In a Memorandum Opinion issued August 31, 2016, Judge LeGrow, sitting as a Vice Chancellor by designation pursuant to Del. Const. art. IV, § 13(2), denied a shareholder demand for the inspection of books and records related to $69 million in overseas revenue that Pfizer did not report as part of its Repatriation Tax.
Pursuant to Section 220 of the Delaware General Corporation Law (“DGCL”), a stockholder may inspect a corporation’s books and records if the demand meets form and manner requirements and inspection is made for a “proper purpose.” Presently, the issue turned on whether Plaintiff identified a proper purpose for the demand. A proper purpose is “reasonably related to such person’s interest as a stockholder.”
Plaintiff’s two stated purposes are investigating mismanagement and valuing shares, undoubtedly proper purposes for inspection under DGCL. Plaintiff’s intent behind the demand was to investigate whether Pfizer’s Board (the “BOD”) failed to assure compliance with generally accepted accounting principles (“GAAP”) by failing to report Pfizer’s deferred Repatriation Tax liability, a task it said was “not practicable.” The not practicable standard excuses a corporation from reporting its deferred Repatriation Tax liability, notwithstanding its failure to indefinitely reinvest the money overseas.
The BOD’s Alleged Mismanagement
Under Plaintiff’s claim, generally referred to as a Caremark claim, Plaintiff must establish “a sustained and systematic failure of the board to exercise oversight…” such as a failure to implement a reporting system or the failure to respond to red flags. A credible basis to infer that management was engaged in wrongdoing it not enough – some evidence that the BOD failed to implement a reporting system or ignored red flags is necessary.
Here, Plaintiff’s claim failed. The Court found that Plaintiff did not address the reporting system, any red flags, or that the BOD was aware or should have been aware of any problems. Instead, Plaintiff erroneously focused on whether or not the accounting was practicable. Additionally Plaintiff did not address the BOD’s reliance on the system or KPMG, Pfizer’s outside accounting firm, whom stated its belief that Pfizer’s financial statements were consistent with GAAP. Therefore, Plaintiff did not articulate any credible basis to support a finding of the BOD’s sustained and systematic failure to exercise oversight.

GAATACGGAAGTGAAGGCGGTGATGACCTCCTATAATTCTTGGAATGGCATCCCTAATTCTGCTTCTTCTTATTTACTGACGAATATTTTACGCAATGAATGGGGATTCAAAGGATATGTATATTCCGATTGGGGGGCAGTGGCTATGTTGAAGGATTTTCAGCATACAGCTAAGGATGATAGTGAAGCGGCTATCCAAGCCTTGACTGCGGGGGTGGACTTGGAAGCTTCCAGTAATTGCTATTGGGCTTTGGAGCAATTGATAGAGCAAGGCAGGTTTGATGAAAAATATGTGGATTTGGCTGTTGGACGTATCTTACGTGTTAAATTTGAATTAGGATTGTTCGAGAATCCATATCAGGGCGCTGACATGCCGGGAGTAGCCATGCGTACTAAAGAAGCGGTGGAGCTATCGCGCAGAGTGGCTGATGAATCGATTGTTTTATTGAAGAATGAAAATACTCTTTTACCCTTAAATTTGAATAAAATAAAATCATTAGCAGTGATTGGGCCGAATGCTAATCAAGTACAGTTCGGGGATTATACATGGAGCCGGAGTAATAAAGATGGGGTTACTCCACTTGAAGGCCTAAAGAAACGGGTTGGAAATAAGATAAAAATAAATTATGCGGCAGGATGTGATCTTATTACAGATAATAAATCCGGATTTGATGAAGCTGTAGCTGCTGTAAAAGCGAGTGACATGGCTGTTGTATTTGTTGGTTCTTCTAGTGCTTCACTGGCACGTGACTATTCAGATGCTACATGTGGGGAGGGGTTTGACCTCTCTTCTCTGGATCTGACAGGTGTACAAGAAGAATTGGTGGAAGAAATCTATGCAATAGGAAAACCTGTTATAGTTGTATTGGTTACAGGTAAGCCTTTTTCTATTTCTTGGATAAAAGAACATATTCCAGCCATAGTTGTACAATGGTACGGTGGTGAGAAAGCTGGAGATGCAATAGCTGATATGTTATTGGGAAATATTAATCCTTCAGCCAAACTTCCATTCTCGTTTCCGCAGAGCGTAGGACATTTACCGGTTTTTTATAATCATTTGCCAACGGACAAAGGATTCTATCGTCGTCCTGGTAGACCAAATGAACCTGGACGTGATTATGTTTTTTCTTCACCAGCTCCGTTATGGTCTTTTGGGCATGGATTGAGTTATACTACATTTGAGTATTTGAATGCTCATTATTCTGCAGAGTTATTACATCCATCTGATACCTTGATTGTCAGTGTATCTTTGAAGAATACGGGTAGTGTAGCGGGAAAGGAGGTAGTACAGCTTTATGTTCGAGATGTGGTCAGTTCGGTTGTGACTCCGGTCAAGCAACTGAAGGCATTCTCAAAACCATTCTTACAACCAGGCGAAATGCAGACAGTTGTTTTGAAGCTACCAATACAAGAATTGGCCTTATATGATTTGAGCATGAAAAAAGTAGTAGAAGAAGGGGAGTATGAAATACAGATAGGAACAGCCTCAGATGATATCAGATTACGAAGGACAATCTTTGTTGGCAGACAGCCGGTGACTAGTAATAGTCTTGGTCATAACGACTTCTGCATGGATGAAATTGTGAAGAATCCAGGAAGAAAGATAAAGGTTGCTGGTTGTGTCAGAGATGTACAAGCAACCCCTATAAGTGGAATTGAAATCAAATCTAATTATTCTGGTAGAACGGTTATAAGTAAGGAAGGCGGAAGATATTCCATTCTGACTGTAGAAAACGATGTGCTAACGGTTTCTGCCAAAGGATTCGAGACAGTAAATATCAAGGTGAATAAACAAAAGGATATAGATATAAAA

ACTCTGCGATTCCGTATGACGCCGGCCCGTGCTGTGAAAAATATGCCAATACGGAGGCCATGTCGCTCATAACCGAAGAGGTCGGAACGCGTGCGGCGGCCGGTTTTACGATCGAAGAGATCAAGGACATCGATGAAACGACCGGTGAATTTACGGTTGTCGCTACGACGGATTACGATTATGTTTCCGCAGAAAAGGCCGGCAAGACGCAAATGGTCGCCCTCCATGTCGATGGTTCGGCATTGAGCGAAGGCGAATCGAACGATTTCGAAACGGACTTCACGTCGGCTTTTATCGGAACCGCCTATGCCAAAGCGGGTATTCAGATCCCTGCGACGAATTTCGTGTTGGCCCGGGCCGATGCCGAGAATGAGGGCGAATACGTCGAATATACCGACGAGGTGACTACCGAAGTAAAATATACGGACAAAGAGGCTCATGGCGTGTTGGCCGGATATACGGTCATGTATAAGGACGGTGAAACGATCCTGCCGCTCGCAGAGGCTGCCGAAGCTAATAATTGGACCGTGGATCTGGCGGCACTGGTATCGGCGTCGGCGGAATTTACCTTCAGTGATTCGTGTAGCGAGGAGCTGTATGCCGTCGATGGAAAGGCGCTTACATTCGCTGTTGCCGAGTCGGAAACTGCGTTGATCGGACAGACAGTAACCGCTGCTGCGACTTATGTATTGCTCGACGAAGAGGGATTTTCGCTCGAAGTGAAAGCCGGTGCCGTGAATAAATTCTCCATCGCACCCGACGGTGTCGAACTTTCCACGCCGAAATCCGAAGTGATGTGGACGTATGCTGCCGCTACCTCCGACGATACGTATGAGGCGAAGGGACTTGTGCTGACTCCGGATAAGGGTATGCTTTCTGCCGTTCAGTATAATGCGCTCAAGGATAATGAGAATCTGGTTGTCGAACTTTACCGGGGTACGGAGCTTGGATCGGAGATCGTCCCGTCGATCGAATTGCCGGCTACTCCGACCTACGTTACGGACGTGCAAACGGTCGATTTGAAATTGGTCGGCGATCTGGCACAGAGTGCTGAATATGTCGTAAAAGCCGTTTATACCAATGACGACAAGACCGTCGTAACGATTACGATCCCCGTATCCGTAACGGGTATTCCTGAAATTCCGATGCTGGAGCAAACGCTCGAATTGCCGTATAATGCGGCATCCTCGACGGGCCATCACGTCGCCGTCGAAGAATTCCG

In order to make a books and records demand for the purposes of valuing shares, the proponent of the demand must show a present need for valuation and why documents available to the public are insufficient to satisfy the demand’s stated purpose.
The Court noted that Plaintiff failed to show how deferred Repatriation Tax liability would affect the price of Pfizer’s shares, the only non-public information Plaintiff sought. Thus the information was not necessary to value Pfizer’s shares.
Judge LeGrow found that “Section 220 strikes the appropriate balance between the right of a stockholder to obtain information and the rights of directors to manage the business of the corporation without undue interference from stockholders” and denied Plaintiff’s demand.
Read the full opinion here.